19. 19. PARADIGM SHIFT (Contd) Sr. No. Old Belief New Paradigm 7. Good house-keeping is nice but not Top quality cannot be produced without important excellent house-keeping (Concept of 5S) 8. A reasonable inventory of raw The lower the sustainable level of inventory materials and in-process materials is the more efficient is the production process- essential to avoid production the target of inventory being zero (Concept stoppages. of JIT). 9. Economic batch quality quantity is Target is batch size of one. Set up time is to calculated from set up time and be made insignificant. inventory carrying cost. Generally speaking, production is best served by large batch size. 10. Supplier’s are necessary evils and Choose a supplier and build a long term trust should never be trusted. relationship. 11. Once sold, the product is forgotten. Service manuals, spare parts, service No attention is paid to after sales technology are all managed systematically. service. 12. Crisis management. Problems are PDCA wheel is conscientiously rotated. dealt with as they crop up with no People are not afraid to reveal weaknesses understanding of why they do so. and take responsibility for their work.
  20. 20. COMPONENTS 1. Quality Policy and communication - Decided – documented – communicated to every one in the organization in the language easily understood. 2. Team work and participation 3. Problem solving tools and techniques e.g. - quality circles - Cross Functional Teams - One common approach
  21. 21. COMPONENTS (contd) DEMING’S CYCLE (PDCA) Act – Appraise Plan – approach Award and Appreciate Data to get (Change Process – then go to I) Act Plan experiments to run Check results Do the plan – Check Do Gather data Analyse data Evaluate Run experiment Experiment Demonstrating doing and counseling Deploying A problem is a gap between the actual state of affairs and goals or way things should be.
  22. 22. COMPONENTS (contd) 4. Standardization: It is a management tool for encouraging and securing optimum utilization of resources and maximum efficiency of operations through formal establishment of the most suitable, pre- determined solutions and answers to recurring problems and needs. 5. Design and implementation of Quality System e.g. ISO 6. Quality costs and measurements. Poor quality is very expensive 7. Process control - Emphasis on prevention of any quality deficiencies 8. Customer – supplier Integration To achieve Zero Defect.
  23. 23. COMPONENTS (contd) 9. Education and training An important component 10.Quality Audit and Review - Product oriented - Process oriented - System oriented
  24. 24. SOME TERMS • Quality System: Organizational structure, procedures, processes and resources needed to implement quality management. • Quality Policy: The overall intentions and direction of an organization with regard to quality, as formally expressed by top management. • Quality Planning: Activities that establish the objectives and requirements for quality and for the application of quality system elements. • Quality Management: All activities of the overall management function that determine the quality policy, objectives and responsibilities and implement them by means such as quality planning, quality control, quality assurance and quality improvement within quality system.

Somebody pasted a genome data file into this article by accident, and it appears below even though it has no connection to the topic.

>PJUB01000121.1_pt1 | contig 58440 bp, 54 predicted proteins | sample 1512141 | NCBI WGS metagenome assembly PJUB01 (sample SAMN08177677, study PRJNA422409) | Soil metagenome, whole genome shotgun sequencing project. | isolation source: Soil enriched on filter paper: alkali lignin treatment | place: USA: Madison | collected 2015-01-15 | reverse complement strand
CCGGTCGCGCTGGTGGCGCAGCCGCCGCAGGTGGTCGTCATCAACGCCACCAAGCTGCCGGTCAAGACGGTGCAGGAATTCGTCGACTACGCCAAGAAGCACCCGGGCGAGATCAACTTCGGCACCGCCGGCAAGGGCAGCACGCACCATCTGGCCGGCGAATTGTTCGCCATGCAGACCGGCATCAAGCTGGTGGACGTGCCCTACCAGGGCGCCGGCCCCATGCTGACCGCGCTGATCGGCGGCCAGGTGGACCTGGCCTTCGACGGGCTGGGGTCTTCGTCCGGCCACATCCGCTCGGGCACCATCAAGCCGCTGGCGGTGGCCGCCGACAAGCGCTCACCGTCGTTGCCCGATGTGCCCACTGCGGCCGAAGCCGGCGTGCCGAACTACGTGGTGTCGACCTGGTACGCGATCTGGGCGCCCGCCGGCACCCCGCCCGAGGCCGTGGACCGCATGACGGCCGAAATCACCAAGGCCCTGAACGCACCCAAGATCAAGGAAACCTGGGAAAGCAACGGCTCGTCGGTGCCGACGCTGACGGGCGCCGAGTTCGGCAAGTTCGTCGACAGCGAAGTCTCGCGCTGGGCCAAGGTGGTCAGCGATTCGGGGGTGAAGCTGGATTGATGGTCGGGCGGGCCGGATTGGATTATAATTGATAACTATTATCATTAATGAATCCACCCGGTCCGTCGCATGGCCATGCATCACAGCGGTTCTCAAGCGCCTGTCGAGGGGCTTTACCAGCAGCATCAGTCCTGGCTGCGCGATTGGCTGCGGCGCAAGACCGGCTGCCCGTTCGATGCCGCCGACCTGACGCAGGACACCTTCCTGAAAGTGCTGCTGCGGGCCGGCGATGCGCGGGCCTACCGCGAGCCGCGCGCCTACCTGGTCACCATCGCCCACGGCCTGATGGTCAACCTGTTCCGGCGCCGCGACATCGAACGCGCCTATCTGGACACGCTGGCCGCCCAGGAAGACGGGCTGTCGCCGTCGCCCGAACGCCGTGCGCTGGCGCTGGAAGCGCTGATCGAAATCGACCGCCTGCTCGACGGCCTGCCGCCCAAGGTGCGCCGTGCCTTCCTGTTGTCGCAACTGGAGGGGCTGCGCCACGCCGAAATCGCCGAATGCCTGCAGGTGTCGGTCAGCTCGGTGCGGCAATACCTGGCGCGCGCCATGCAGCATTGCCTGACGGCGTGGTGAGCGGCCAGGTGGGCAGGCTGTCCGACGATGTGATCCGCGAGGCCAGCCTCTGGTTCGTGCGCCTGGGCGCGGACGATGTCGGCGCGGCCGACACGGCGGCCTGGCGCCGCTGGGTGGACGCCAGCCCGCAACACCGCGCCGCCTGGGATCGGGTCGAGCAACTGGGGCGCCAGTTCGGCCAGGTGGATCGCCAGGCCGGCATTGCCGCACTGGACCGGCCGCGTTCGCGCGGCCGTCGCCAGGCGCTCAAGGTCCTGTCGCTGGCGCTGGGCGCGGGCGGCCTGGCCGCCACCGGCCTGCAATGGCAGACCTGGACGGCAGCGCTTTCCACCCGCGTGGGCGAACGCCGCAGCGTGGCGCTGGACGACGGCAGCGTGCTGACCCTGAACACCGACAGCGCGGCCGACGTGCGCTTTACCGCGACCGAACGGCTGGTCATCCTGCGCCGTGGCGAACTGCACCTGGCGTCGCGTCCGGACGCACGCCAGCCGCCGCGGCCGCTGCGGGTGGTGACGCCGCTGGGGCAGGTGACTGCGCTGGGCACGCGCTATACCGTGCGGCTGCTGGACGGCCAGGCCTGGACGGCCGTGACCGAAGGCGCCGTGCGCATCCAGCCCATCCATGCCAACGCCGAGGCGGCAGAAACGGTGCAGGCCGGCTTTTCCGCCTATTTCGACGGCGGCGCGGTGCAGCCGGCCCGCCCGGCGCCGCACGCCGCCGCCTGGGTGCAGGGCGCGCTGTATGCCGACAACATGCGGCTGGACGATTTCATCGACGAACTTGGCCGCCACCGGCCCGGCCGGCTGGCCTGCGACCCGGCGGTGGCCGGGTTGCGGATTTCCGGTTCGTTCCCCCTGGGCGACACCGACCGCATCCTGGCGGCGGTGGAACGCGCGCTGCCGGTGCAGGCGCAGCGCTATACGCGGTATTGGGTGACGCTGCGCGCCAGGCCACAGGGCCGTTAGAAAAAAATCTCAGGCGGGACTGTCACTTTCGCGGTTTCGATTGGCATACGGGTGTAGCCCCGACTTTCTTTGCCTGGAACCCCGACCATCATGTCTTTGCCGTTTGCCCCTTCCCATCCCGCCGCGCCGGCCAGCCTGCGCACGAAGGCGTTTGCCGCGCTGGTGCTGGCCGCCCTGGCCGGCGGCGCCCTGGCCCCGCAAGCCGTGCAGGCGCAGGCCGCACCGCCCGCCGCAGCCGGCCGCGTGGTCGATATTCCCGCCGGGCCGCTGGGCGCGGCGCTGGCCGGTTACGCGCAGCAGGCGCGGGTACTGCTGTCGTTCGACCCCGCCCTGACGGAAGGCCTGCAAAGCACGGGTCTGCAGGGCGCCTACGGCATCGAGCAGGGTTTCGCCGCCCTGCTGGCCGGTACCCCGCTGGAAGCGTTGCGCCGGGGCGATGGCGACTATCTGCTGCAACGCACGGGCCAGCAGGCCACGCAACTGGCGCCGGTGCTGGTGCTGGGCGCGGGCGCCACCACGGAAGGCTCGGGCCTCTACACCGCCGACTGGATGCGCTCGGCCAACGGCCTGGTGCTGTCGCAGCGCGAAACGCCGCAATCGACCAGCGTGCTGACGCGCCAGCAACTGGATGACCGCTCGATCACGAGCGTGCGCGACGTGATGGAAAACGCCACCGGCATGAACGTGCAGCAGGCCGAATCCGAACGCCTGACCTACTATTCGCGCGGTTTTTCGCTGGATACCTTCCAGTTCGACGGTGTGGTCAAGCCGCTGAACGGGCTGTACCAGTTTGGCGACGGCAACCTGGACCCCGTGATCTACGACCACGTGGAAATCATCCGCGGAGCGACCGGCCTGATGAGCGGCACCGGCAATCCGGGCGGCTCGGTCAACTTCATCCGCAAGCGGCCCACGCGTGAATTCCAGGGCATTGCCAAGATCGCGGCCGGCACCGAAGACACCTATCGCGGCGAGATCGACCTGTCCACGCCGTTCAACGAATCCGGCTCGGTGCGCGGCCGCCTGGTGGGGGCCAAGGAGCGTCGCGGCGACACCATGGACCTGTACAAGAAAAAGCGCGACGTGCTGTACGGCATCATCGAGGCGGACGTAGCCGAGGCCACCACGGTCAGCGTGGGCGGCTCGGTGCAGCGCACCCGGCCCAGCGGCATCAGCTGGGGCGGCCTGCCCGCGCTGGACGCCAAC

25. 25. SOME TERMS (contd) • Quality Assurance: All the planned and systematic activities implemented within the quality system and demonstrated as needed, to provide adequate confidence that an entity will fulfil requirements for quality. • Quality Assurance aim is thus to achieve objectives, through development of people by promoting family feeling in a group. • Quality Assurance program will succeed where people are respected and are involved in decisions concerning their work life. • For its success QA program has to become an organization culture.
  26. 26. SOME TERMS (contd) • Quality paradigm should percolate top down wards. • Concept of Quality Assurance contained all those planned and systematic actions required to provide adequate confidence that a product or service would satisfy given requirements for quality. • Based on “Process compliance” 7 M‟s • Men Milieu (Environment) • Material Measurement (Monitoring) • Machine Money (Resource) • Method • The era of “Quality Assurance” also made use of Statistical Process Control (SPC) and Reliability Engineering. •
  27. 27. SOME TERMS (contd) • Japanese applied the QA on company wide basis which came to be known as “Company-Wide Quality Control (CWQC) • Era of CWQC is also known as Total Quality Control (TQC) • Total Quality Management (TQM) • Came into being in 80‟s because of intense competition • Technology - Establishes strong link with HRD function • Quality Engineering - Customer focused - Employee oriented
  28. 28. TOTAL QUALITY MANAGEMENT • Definition (TQM) : Management approach of an organization centered on quality, based on the participation of all its members and aiming at long term success through customer satisfaction and benefits to all members of the organization and to society. • Definition from People (Employee) We are engaged in an ongoing journey of continuous measurable improvements, championed by empowered individuals a all levels of the organization, our leadership philosophy inspire teamwork, trust, and belief in people which results in an enjoyable and productive work place, dedicated o the highest possible level of customer satisfaction.